Libya declared a cease-fire following a UN vote which authorized a no-fly zone and "all necessary measures" to prevent the government from attacking its people. However, the measure does nothing to address violence in Bahrain, Yemen or elsewhere.
While the next few moves appear uncertain in Libya, recent US drone air strikes in Pakistan killed 40 civilians and at least 50 people were killed when Yemeni security forces opened fire on an anti-government protest following Muslim prayers.
In the Ivory Cost as many as 30 were also killed when armed men loyal to the nation’s incumbent leader, Laurent Gbagbo, shelled a marketplace in the nation’s commercial capital.
The United Nations called the abuses in Bahrain "shocking and illegal" but the US-backed regime continued to wage a violent crackdown against anti-government protesters unrestrained by foreign governments.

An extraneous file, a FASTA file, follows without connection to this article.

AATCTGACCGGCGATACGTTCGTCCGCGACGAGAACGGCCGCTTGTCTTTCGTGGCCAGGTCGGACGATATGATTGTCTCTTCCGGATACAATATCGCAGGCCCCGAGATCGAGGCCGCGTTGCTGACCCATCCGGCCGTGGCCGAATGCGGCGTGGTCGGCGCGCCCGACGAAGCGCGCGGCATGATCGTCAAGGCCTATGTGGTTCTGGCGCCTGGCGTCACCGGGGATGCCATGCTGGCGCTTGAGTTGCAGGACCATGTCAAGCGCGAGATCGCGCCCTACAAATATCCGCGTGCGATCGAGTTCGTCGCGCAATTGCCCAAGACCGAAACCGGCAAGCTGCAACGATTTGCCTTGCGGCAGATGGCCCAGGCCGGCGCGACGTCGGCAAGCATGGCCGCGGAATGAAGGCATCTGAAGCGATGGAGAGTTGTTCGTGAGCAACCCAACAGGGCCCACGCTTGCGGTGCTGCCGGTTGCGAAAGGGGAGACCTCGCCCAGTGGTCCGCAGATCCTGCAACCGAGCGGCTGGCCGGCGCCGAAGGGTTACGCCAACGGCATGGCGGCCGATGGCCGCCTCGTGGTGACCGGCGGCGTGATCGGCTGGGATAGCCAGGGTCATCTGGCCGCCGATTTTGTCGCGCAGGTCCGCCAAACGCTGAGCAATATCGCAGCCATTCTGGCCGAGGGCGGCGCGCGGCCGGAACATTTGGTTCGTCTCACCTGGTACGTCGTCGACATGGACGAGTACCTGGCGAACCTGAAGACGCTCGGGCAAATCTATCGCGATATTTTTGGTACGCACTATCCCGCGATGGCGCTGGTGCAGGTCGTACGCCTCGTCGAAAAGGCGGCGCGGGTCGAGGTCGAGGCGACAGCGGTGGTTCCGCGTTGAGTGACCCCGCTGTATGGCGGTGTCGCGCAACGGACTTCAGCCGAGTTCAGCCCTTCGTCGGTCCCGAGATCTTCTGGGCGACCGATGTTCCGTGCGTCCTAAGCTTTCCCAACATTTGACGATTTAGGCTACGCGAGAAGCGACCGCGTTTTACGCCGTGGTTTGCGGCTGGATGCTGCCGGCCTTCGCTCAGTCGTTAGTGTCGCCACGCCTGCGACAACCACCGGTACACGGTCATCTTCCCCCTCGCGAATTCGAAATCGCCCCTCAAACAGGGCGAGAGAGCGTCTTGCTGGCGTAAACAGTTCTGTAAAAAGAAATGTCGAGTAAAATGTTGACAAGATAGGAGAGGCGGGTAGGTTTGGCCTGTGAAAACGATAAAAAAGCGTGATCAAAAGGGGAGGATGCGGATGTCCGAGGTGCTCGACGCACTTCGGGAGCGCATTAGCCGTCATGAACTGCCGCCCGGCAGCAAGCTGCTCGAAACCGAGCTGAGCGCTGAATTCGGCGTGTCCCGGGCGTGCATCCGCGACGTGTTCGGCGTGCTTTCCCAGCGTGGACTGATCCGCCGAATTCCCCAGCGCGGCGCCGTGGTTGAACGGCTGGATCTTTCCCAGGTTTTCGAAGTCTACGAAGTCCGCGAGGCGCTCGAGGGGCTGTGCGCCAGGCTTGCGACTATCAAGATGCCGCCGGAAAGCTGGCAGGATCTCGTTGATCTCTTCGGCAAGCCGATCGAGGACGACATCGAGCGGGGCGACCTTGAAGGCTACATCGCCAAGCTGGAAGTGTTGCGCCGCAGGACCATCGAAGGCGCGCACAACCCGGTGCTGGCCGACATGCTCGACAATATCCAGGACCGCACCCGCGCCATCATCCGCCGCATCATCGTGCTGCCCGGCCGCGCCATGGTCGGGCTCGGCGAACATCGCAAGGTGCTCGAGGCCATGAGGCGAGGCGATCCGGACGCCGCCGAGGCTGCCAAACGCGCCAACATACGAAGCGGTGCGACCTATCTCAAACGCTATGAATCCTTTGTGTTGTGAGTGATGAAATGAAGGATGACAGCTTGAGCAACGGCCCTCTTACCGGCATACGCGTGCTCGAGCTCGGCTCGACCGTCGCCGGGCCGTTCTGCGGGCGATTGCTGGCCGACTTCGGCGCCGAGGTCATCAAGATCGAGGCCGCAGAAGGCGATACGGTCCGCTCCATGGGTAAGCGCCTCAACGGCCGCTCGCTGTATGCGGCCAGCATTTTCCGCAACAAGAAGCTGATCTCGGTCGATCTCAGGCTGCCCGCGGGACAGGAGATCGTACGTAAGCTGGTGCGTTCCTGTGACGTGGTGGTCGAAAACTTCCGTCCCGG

Why has all the focus been on Libya when atrocities, some argued to be worse, have taken place elsewhere in the region.
Michel Chossudovsky, the director of the Center for Research on Globalization in Montréal, Canada said the system is full of double standards.
“They’ve killed more than a million people in Iraq, they can’t tell us they’re coming to the rescue of civilians. It’s absolute nonsense,” he said.
“The situation in Bahrain is very very serious,” Chossudovsky added. “There you have the [US Navy] Fifth Fleet and they didn’t intervene, they just let it happen.”
He explained that Gulf States, including Saudi Arabia, are a part of the general coalition that works with the west and is actively supported by the US. There is a rise in factions and the west uses these states as part of their coalition to handle the “dirty work” in the region.
“What world public opinion must understand is we are on verge of a fourth war theater in North Africa,” Chossudovsky argued. “That means military intervention, and that means war and that means civilian casualties.”